Parallel importing occurs when a person in Australia imports ‘genuine goods’ from overseas and sells them in Australia in competition with an authorised distributor in Australia. Often the parallel importer will purchase the goods from an authorised distributor in a foreign country.

It is now firmly established that parallel importing in the circumstances described above generally constitutes trade mark infringement.

A defence to trade mark infringement in parallel importing cases is available under subsection 123(1) of the Trade Marks Act 1995. This defence is available if the owner of the registered trade mark consented to the application of the trade mark to the imported goods.

However, recent cases in the Federal Court of Australia demonstrate that the issue of consent will often turn upon the contractual terms between the manufacturer and third parties (i.e, the authorised distributor in a foreign country).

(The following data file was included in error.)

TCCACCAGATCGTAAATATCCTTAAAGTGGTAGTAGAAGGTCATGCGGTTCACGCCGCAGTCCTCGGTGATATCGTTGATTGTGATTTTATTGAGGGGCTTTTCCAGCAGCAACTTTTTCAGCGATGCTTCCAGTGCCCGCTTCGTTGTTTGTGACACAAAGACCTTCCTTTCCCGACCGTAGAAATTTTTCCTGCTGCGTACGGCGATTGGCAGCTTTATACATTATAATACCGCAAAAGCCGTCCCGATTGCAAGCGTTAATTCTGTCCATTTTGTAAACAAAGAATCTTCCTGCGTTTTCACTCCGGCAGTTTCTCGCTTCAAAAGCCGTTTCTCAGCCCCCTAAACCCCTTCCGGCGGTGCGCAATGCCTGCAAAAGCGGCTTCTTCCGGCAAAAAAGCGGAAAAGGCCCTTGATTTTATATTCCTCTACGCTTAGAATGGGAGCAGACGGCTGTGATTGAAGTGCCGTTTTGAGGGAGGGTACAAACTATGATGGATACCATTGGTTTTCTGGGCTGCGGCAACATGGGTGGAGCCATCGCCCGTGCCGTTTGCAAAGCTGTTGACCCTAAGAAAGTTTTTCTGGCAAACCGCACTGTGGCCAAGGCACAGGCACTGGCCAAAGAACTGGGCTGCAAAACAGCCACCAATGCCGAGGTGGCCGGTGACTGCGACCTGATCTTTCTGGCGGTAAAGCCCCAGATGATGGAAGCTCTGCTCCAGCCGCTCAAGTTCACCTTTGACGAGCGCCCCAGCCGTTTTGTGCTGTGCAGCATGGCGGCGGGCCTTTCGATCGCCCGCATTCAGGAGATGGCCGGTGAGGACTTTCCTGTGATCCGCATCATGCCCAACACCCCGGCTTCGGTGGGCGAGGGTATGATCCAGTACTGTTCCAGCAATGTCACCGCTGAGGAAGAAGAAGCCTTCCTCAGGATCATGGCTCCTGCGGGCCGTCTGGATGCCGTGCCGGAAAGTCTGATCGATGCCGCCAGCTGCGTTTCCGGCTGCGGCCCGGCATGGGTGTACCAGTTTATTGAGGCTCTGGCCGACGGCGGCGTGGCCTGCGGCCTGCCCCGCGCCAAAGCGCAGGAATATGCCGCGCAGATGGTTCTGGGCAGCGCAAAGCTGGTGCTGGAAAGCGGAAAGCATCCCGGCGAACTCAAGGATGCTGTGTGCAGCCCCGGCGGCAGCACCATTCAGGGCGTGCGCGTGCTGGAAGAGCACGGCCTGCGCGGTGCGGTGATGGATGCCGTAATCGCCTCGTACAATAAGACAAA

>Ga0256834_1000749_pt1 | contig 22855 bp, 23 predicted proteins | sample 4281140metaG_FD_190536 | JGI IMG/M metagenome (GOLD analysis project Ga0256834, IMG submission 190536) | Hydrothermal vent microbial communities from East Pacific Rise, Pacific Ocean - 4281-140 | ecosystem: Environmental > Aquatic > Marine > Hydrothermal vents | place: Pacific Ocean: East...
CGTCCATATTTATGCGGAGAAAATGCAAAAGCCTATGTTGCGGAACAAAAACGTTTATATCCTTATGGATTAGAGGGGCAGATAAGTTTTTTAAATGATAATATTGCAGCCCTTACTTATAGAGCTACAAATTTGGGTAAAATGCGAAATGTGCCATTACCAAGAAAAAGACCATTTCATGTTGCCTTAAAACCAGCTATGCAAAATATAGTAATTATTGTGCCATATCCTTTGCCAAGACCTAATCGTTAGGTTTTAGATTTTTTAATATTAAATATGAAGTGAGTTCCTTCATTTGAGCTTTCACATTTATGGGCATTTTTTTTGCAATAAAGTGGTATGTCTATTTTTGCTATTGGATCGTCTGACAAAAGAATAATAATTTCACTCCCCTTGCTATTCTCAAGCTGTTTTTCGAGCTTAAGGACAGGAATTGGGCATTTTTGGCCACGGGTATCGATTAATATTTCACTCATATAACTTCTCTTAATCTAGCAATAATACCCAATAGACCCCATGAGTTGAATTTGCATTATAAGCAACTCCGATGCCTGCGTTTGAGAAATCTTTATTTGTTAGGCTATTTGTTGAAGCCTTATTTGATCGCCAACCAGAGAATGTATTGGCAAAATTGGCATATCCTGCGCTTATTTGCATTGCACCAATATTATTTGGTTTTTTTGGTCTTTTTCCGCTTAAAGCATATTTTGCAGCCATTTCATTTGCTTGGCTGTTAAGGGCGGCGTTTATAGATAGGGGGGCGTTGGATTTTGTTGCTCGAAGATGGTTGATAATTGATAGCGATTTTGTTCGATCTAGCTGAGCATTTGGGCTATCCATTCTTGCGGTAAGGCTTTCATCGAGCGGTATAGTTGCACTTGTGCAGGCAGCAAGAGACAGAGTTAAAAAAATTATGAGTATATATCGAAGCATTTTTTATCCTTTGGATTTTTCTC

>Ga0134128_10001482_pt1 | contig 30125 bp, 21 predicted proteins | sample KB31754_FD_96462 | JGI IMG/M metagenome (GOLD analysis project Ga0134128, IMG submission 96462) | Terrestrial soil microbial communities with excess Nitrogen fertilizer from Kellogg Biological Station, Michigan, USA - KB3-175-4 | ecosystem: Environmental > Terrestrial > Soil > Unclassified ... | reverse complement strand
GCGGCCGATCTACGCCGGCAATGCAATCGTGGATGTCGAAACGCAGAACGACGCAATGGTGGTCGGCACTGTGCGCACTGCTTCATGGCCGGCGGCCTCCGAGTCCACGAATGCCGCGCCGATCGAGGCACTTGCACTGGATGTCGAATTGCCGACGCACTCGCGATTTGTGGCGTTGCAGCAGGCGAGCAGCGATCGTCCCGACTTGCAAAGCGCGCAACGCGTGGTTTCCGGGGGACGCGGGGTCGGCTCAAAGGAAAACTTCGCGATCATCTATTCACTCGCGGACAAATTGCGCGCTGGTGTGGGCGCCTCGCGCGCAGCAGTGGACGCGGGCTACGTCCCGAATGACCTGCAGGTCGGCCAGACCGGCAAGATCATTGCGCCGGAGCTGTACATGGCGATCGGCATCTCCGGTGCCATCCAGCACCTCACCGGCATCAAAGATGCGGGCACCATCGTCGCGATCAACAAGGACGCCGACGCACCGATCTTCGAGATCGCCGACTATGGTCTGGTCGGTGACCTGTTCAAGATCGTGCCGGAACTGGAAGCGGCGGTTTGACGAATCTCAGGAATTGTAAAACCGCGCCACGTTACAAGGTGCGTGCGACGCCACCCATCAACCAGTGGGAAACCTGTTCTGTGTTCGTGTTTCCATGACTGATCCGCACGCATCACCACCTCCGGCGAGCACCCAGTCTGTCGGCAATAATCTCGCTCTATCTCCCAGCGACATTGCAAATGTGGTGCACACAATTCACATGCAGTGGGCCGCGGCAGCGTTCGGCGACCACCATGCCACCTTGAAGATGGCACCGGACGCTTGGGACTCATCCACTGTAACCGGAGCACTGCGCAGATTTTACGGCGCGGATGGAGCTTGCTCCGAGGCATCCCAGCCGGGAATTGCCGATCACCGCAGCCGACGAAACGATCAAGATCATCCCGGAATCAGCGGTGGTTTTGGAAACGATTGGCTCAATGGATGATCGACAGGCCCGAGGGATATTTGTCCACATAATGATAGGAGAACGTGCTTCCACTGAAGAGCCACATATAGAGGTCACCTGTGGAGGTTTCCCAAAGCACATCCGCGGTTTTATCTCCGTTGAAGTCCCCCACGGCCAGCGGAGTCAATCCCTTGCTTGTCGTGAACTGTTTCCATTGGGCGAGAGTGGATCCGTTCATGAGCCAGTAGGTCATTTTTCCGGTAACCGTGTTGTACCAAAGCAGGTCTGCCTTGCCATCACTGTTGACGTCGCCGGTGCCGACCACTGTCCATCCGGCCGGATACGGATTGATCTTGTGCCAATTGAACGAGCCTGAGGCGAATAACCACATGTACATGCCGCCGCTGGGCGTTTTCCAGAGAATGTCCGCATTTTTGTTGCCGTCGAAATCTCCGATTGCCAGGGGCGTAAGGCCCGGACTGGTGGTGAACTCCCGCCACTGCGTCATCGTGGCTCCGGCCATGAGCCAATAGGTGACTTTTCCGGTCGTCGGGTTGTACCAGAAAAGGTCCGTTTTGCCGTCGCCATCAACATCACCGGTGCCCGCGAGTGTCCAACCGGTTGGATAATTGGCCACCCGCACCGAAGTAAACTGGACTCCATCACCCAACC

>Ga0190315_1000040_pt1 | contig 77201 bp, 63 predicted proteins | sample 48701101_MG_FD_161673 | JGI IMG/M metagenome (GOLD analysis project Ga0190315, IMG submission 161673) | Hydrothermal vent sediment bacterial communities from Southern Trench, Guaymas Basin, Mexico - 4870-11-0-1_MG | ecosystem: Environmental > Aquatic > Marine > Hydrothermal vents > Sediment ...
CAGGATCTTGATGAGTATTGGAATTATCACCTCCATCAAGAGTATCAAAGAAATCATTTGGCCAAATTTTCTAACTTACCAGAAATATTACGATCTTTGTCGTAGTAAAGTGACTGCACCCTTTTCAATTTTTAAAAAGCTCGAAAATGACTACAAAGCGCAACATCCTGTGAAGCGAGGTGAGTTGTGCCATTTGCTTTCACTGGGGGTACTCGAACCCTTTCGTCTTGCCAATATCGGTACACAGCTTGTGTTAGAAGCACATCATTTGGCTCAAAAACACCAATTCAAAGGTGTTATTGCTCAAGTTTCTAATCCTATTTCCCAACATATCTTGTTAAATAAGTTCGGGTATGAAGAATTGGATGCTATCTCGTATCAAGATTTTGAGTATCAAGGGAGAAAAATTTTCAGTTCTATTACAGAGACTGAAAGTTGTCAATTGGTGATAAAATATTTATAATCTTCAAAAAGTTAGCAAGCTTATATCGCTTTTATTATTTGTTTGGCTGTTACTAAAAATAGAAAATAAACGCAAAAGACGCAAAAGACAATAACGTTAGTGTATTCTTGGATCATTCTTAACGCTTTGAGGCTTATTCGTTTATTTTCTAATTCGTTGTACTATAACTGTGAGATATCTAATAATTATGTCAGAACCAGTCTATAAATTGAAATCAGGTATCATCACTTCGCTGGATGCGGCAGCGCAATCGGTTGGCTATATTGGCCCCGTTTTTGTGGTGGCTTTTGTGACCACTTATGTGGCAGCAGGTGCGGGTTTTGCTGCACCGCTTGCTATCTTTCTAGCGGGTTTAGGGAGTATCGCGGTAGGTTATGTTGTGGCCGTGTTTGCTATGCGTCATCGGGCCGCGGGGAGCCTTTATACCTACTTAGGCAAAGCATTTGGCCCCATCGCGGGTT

For example, the manufacturer’s consent to a distributor’s use of the trade mark in China may be conditional upon that distributor not selling the goods outside of China.

Naturally, the Australian parallel importer who imports the goods from China will most likely be unaware of that restriction, but will be liable for trade mark infringement notwithstanding that the imported goods are genuine and not counterfeit, because the owner of the registered trade mark did not give its consent for its trade mark to be used on those particular goods for import into Australia.

For more information, contact Daniel Fleming at